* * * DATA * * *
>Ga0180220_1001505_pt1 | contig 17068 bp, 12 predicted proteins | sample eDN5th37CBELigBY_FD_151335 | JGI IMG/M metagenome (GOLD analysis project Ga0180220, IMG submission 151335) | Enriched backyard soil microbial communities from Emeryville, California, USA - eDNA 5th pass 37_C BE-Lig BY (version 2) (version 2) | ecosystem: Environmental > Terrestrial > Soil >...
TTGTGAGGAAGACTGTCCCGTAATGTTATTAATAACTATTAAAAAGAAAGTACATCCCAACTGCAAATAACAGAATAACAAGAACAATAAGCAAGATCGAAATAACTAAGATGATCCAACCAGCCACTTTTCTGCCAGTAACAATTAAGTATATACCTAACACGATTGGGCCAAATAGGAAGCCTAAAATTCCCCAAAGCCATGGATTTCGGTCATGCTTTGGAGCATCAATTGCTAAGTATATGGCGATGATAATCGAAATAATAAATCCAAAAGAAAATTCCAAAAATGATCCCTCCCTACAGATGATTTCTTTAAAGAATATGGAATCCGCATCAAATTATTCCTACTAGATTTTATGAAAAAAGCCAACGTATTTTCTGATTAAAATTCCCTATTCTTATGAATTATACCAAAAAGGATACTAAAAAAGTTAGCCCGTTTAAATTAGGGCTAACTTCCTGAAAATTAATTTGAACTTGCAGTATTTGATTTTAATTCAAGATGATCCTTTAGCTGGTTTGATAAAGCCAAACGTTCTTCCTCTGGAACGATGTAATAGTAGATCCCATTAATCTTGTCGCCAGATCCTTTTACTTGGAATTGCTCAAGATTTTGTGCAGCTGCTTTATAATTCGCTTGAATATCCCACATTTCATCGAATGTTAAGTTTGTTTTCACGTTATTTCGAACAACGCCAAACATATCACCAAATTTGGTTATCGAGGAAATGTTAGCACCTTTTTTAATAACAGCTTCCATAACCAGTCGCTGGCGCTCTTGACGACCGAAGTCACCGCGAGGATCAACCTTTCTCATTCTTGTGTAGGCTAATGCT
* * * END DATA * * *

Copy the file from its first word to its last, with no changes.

>Ga0180220_1001505_pt1 | contig 17068 bp, 12 predicted proteins | sample eDN5th37CBELigBY_FD_151335 | JGI IMG/M metagenome (GOLD analysis project Ga0180220, IMG submission 151335) | Enriched backyard soil microbial communities from Emeryville, California, USA - eDNA 5th pass 37_C BE-Lig BY (version 2) (version 2) | ecosystem: Environmental > Terrestrial > Soil >...
TTGTGAGGAAGACTGTCCCGTAATGTTATTAATAACTATTAAAAAGAAAGTACATCCCAACTGCAAATAACAGAATAACAAGAACAATAAGCAAGATCGAAATAACTAAGATGATCCAACCAGCCACTTTTCTGCCAGTAACAATTAAGTATATACCTAACACGATTGGGCCAAATAGGAAGCCTAAAATTCCCCAAAGCCATGGATTTCGGTCATGCTTTGGAGCATCAATTGCTAAGTATATGGCGATGATAATCGAAATAATAAATCCAAAAGAAAATTCCAAAAATGATCCCTCCCTACAGATGATTTCTTTAAAGAATATGGAATCCGCATCAAATTATTCCTACTAGATTTTATGAAAAAAGCCAACGTATTTTCTGATTAAAATTCCCTATTCTTATGAATTATACCAAAAAGGATACTAAAAAAGTTAGCCCGTTTAAATTAGGGCTAACTTCCTGAAAATTAATTTGAACTTGCAGTATTTGATTTTAATTCAAGATGATCCTTTAGCTGGTTTGATAAAGCCAAACGTTCTTCCTCTGGAACGATGTAATAGTAGATCCCATTAATCTTGTCGCCAGATCCTTTTACTTGGAATTGCTCAAGATTTTGTGCAGCTGCTTTATAATTCGCTTGAATATCCCACATTTCATCGAATGTTAAGTTTGTTTTCACGTTATTTCGAACAACGCCAAACATATCACCAAATTTGGTTATCGAGGAAATGTTAGCACCTTTTTTAATAACAGCTTCCATAACCAGTCGCTGGCGCTCTTGACGACCGAAGTCACCGCGAGGATCAACCTTTCTCATTCTTGTGTAGGCTAATGCT